Politicians, pundits, and everyday Americans have been openly — and perhaps justifiably — speculating about just how unprepared the country is to adequately respond to the spread of coronavirus in coming weeks.
While reports continue of blocked access to testing — unless you play for the NBA — even Fox News pundits show visible frustration with nonanswers from Trump administration officials on practical questions.
Seema Verma, administrator of the Centers for Medicare and Medicaid, was pressed on Fox News on Thursday about the federal government’s stockpile of ventilators. She repeatedly dodged the question of whether the stockpile would be sufficient to meet an expected surge in demand. “In terms of numbers, we’re still assessing, we’re still working with hospitals to understand what their needs are. Right now, though, I will tell you we haven’t had hospitals at this point, in large numbers, saying we need more ventilators, but that situation could change rapidly,” Verma said.
Before her position in the Trump administration, Verma was an Indiana health industry consultant and at the center of kickback scandal, in which she was being paid by the administration of then-Indiana Gov. Mike Pence to design an alternative plan to Obamacare, while also being paid by the state’s private Medicaid vendor, which got major contracts from her program. Pence is now chair of the pandemic task force.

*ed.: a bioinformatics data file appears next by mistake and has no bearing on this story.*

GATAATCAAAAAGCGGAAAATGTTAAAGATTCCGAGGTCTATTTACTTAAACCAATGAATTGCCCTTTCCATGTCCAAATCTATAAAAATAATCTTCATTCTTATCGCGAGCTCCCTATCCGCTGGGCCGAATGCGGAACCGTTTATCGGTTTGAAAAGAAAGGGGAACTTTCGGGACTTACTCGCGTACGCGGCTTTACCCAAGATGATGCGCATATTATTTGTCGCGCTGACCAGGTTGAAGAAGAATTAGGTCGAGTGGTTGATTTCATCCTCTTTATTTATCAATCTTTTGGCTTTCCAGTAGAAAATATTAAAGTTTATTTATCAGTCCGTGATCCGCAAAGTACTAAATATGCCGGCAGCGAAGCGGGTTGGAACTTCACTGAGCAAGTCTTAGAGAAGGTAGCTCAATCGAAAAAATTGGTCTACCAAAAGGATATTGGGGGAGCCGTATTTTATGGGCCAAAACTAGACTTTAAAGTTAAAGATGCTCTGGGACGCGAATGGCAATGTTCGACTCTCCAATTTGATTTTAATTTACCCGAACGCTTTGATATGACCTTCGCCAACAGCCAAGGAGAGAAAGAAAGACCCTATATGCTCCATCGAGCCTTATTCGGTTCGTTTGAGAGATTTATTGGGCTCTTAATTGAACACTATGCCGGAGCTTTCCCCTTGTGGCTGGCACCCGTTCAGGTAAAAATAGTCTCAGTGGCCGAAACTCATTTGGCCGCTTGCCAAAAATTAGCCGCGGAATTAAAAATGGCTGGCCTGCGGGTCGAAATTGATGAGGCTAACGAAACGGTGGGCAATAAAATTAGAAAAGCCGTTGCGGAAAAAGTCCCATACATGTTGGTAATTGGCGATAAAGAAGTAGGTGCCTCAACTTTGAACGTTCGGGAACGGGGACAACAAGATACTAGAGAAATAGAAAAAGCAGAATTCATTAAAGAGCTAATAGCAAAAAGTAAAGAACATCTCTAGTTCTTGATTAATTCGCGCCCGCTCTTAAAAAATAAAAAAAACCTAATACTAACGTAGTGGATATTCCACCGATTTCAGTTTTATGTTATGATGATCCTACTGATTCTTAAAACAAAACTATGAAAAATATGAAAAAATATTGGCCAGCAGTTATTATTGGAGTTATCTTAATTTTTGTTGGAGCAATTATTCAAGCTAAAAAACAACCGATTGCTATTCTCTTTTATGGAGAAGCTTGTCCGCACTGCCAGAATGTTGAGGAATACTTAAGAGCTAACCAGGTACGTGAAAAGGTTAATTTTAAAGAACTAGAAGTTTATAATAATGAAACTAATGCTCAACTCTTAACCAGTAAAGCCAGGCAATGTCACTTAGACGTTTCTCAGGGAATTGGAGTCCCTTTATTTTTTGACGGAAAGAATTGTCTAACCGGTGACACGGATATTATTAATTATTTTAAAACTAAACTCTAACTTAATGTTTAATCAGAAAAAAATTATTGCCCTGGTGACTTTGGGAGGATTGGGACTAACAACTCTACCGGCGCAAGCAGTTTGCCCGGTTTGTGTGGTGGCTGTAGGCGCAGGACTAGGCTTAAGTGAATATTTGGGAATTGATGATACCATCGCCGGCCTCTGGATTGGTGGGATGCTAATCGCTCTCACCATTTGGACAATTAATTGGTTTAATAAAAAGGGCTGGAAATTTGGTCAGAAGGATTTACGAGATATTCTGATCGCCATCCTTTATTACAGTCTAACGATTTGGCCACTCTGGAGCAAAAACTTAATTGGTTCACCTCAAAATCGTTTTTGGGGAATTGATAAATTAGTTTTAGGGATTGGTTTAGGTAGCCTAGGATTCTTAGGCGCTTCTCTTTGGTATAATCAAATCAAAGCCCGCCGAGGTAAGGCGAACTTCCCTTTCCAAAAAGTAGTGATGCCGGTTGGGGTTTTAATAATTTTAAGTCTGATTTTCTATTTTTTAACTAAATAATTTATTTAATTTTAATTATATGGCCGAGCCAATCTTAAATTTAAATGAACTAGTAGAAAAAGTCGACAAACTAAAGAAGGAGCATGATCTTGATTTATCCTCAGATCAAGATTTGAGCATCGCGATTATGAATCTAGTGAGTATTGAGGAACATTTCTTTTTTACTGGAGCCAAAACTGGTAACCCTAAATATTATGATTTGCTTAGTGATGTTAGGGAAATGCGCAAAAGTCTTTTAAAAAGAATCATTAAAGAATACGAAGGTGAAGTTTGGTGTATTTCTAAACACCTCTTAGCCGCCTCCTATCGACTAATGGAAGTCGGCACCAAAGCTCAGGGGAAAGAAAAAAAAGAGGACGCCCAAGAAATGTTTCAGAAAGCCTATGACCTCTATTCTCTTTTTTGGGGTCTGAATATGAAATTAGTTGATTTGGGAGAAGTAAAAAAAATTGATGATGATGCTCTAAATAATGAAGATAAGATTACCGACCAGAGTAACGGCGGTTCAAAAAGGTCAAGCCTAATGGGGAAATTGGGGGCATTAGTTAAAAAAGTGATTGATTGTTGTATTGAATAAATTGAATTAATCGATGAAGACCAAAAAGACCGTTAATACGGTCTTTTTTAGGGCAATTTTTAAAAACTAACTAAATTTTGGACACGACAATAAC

It’s not clear why HHS declined to fill New Jersey’s order, but the federal government’s pandemic response has been the subject of cuts for years. In 2009, Sen. Susan Collins, R-Me., stripped nearly $1 billion in funding for pandemic preparedness from the economic stimulus, in her effort to keep the price tag under $800 billion. And, early in his administration, Trump eliminated the pandemic preparedness team within the National Security Council. He was pressed on that decision Friday by “PBS NewsHour’s” Yamiche Alcindor and dismissed it as a “nasty question,” saying that he wasn’t sure he had done so.
On Saturday, at a press conference, Gov. Murphy emphasized the importance of the federal government filling the state’s full order. “I had a short but good conversation last night with the Vice President and thanked him for the PPE, the personal protective equipment that he’s begun to send our way and some of which we have received today,” he said. “But I pleaded with him that we needed more; that that was a piece of our ask but that we have a lot more that we need. And Commissioner Persichilli can update you on some of what we’ve already received. As I said, we continue to work with our federal partners including the CDC, individual departments, clearly to get the guidance and the support we need to ensure the health and safety of our residents.”
Update: March 15, 2020
This story was updated to include subsequent public comments by Murphy.